Determining elasticity of dough in the micro-doughLAB

Jennifer M.C. Dang and Mark L. Bason
Perten Instruments, Australia

The micro-doughLAB’s novel torque measurement system and high speed data acquisition enables the instrument to perform stress-relaxation (stress-decay) tests. In these tests, the mixing blades are forced to dead-stop, while still measuring the residual torque as the dough relaxes. The relaxation of the dough gives an indication of its elasticity, allowing evaluation of both the viscous and elastic properties of dough throughout a single mixing test. Generally, the more elastic a material, the slower the decay will proceed (Fig. 1, Steffe, 1996).


Figure 1. Stress-relaxation (stress-decay) curves. Source: Steffe, 1996.

Stress-relaxation tests

Blade positioning

For elasticity experiments, the blade position is controlled and set in the ‘home’ position using the ‘Set Home Position’ wizard in the software (DLW).

Test configuration

A strong and a weak flour were obtained from local sources. The optimum water absorption (WA) and dough development time (DDT) were predetermined for elasticity tests on the micro-doughLAB. In the elasticity configuration mixing was stopped at two stages during the test: peak consistency and after 18.3 minutes of mixing (overmixed dough). At each stage, three replicate dead-stop steps were introduced. Torque data was obtained at high speed and averaged over the three dead-stop intervals to monitor the viscoelastic properties of the optimum and overmixed dough.

Analysis of stress-relaxation curves

The area under the stress-relaxation curve gives an indication of the elasticity of the dough.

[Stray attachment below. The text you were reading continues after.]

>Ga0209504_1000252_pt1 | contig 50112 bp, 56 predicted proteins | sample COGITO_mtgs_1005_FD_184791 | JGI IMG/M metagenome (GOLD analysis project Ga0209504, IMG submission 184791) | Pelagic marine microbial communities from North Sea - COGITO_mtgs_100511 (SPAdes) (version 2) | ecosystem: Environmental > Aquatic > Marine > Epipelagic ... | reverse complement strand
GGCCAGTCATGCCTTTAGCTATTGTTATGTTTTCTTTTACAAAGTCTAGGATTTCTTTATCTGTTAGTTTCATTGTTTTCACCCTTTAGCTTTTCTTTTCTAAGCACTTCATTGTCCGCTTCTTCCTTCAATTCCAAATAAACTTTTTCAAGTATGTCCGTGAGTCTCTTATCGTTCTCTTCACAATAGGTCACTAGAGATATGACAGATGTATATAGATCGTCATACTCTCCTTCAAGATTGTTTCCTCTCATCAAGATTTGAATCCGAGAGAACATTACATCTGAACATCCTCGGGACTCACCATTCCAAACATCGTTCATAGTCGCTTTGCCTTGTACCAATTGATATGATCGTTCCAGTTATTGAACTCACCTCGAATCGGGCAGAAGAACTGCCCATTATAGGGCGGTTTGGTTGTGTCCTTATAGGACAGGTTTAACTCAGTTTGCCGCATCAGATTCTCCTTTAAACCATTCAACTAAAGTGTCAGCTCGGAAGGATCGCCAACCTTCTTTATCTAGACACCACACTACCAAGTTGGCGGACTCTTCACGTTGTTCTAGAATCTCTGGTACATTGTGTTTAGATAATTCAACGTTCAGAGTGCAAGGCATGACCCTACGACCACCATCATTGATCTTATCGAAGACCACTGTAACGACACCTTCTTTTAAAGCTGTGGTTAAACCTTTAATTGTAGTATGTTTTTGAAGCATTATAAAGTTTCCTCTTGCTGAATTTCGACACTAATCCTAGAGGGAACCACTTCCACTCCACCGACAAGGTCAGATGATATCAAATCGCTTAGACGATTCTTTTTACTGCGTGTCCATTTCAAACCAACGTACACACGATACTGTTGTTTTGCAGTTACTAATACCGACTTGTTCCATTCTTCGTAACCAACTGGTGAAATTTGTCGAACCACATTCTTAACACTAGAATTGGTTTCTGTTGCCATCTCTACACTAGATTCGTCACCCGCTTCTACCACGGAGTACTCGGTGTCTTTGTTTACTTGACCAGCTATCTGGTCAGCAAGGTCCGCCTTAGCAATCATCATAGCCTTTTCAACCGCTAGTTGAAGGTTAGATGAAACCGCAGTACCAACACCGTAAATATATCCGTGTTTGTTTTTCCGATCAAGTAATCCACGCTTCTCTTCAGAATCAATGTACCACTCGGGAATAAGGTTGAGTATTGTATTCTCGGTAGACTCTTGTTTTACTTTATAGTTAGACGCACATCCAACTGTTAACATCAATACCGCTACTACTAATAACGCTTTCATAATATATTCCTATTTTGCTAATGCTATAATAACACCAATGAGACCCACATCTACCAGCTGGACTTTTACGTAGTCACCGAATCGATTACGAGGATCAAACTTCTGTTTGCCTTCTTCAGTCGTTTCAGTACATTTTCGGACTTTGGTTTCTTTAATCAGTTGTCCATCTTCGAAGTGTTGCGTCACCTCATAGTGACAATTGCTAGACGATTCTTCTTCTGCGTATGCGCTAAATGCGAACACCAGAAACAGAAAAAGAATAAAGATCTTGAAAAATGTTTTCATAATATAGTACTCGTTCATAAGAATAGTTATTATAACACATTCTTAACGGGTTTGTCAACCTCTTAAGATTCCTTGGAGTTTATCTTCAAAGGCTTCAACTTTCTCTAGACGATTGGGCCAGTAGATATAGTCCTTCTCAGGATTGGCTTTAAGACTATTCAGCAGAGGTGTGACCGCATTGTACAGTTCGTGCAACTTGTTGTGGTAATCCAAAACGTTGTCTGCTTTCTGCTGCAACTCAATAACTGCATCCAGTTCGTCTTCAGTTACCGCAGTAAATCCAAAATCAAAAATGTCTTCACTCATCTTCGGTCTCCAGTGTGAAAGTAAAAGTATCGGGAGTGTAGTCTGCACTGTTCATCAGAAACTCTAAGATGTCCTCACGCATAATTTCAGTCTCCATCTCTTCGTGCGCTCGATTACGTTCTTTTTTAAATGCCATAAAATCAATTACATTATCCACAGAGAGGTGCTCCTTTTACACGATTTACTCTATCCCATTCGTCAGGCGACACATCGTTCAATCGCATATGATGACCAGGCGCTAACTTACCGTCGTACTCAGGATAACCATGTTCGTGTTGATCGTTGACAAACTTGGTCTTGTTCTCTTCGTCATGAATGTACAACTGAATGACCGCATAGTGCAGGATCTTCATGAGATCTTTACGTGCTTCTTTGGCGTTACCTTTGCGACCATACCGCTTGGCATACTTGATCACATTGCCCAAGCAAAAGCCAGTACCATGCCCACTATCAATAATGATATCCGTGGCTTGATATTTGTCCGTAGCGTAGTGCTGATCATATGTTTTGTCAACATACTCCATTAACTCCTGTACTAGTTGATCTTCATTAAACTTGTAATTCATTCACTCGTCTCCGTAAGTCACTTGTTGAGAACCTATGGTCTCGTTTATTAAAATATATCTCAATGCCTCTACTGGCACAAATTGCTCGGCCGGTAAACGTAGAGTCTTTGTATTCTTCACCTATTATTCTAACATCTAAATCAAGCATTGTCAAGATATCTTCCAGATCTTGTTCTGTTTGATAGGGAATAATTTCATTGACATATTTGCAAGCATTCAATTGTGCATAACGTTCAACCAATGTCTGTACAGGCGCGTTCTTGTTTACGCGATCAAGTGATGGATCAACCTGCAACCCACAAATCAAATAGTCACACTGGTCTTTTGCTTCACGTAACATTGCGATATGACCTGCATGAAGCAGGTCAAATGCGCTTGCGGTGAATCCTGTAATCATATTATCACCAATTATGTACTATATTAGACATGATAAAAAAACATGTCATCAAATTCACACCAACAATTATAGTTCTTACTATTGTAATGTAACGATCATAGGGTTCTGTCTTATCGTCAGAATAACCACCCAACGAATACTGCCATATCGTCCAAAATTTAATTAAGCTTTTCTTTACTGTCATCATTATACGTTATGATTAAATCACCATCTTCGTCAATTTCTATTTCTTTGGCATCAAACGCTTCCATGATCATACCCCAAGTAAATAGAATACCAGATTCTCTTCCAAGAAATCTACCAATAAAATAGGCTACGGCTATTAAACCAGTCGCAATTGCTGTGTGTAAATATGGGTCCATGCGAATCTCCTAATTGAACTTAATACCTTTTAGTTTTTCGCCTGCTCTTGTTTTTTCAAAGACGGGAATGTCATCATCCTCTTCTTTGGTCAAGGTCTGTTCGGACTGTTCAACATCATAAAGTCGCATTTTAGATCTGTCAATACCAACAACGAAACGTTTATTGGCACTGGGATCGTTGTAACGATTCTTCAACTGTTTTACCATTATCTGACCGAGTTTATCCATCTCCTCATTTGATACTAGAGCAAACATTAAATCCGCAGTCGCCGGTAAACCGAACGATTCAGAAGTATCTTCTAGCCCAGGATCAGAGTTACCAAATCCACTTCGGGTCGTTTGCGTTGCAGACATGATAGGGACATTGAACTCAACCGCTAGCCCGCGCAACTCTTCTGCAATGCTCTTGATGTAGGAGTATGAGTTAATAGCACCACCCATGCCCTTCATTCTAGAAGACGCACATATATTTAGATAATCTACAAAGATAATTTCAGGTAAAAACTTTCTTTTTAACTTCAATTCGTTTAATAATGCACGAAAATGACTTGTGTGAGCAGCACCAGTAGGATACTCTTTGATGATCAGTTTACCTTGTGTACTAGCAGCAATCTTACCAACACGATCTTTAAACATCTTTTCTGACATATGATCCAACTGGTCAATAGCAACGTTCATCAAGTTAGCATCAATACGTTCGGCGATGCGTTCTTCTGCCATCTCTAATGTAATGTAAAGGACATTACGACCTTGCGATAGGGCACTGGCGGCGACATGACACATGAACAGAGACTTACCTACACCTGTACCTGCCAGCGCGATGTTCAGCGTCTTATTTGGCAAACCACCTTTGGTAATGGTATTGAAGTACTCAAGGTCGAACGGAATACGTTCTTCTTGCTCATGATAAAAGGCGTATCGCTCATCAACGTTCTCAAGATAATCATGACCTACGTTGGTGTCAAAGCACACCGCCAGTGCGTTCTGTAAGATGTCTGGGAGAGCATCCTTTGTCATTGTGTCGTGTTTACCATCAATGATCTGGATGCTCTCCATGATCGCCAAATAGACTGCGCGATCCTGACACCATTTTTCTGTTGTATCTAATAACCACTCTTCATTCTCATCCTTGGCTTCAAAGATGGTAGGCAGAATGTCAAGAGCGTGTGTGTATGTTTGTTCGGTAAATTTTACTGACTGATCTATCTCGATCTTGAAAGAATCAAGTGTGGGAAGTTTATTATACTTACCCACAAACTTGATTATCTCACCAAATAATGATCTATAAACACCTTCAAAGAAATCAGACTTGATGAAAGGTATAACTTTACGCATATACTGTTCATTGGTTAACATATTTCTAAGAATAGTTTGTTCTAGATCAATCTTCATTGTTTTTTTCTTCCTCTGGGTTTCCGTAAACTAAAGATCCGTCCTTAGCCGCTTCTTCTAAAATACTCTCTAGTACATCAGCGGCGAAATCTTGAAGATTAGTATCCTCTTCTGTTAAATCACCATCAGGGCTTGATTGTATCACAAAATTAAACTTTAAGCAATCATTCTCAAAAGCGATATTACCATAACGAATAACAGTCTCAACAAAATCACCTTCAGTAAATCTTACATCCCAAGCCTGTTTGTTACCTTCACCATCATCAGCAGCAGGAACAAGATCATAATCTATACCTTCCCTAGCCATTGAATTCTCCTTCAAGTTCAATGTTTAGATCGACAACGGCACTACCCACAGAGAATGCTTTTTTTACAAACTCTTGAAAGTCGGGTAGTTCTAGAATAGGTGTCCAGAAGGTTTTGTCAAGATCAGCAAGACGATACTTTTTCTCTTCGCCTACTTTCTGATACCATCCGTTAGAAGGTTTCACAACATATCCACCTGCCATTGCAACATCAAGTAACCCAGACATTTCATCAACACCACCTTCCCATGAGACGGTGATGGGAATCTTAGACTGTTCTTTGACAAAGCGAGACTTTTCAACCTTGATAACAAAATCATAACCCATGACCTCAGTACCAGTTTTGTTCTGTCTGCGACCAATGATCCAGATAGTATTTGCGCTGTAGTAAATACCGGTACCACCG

Generally, the more elastic the dough, the slower the decay, and the larger the area under the curve. The software (DLW) calculated the average area under the triplicate stress-decay curves for optimum and overmixed dough (Table 1, Fig. 3).

Table 1. Dead-stop times and duration for stress-relaxation tests of strong and weak flours.

Parameter

Strong

Weak

Optimum dead-stop time point (min.)

8.0

3.0

Overmixed dead-stop time point (min.)

18.3

18.3

Dead-stop duration (min.)

0.3

0.3

Number of dead-stops per stage

3

3

The baseline corrected area under the torque curve (Fig. 4) is calculated as:

Baseline corrected area = Total area under torque curve – Baseline Area


Figure 3. Stress-relaxation curves of strong (blue) and weak (red) flours, in duplicate, showing dead-stops (3 replicates at 20-s intervals) for optimum and overmixed dough. The boxed area is shown in more detail in Fig. 4.


Figure 4. Detailed stress-relaxation curve, from Fig. 3, of the strong flour sample, showing triplicate dead-stop steps at optimum consistency.

Results

The micro-doughLAB differentiated between the strong and weak flours (Fig. 3, Table 2). The strong flour showed larger areas under the stress-relaxation curve (slower stress-decay) for both optimum and overmixed dough compared to the weak flour (Table 2). This indicates that the strong flour was stronger and more elastic than the weak flour. For each type of flour, the overmixed dough had a smaller area (faster decay) than the dough at peak consistency, indicating that overmixing dough had reduced elasticity.

Table 2. Area under stress-relaxation curves of strong and weak flours.

Parameter

Test

Strong

Weak

Average optimum dead-stop area in mNm.s (gm2s-1)

1

34.4

25.5

Average optimum dead-stop area in mNm.s (gm2s-1)

2

31.1

26.5

Mean

 

32.8

26.0

 

 

 

 

Average overmixed dead-stop area in mNm.s (gm2s-1)

1

23.5

19.9

Average overmixed dead-stop area in mNm.s (gm2s-1)

2

24.1

19.9

Mean

 

23.8

19.9

The blade positioning capability of the micro-doughLAB, high speed data acquisition (100 Hz), and torque synchronization with blade dead-stop ensure that results are repeatable and accurate.

The ability of the micro-doughLAB to provide mixing characteristics and viscoelastic properties of a dough, as well as its small-scale capabilities, makes it a potentially useful one-stop instrument for bakers, breeders, and researchers.

References

  1. Steffe, J.F. 1996. Rheological methods in food process engineering. 2nd edn. East Lansing, MI: Freeman Press.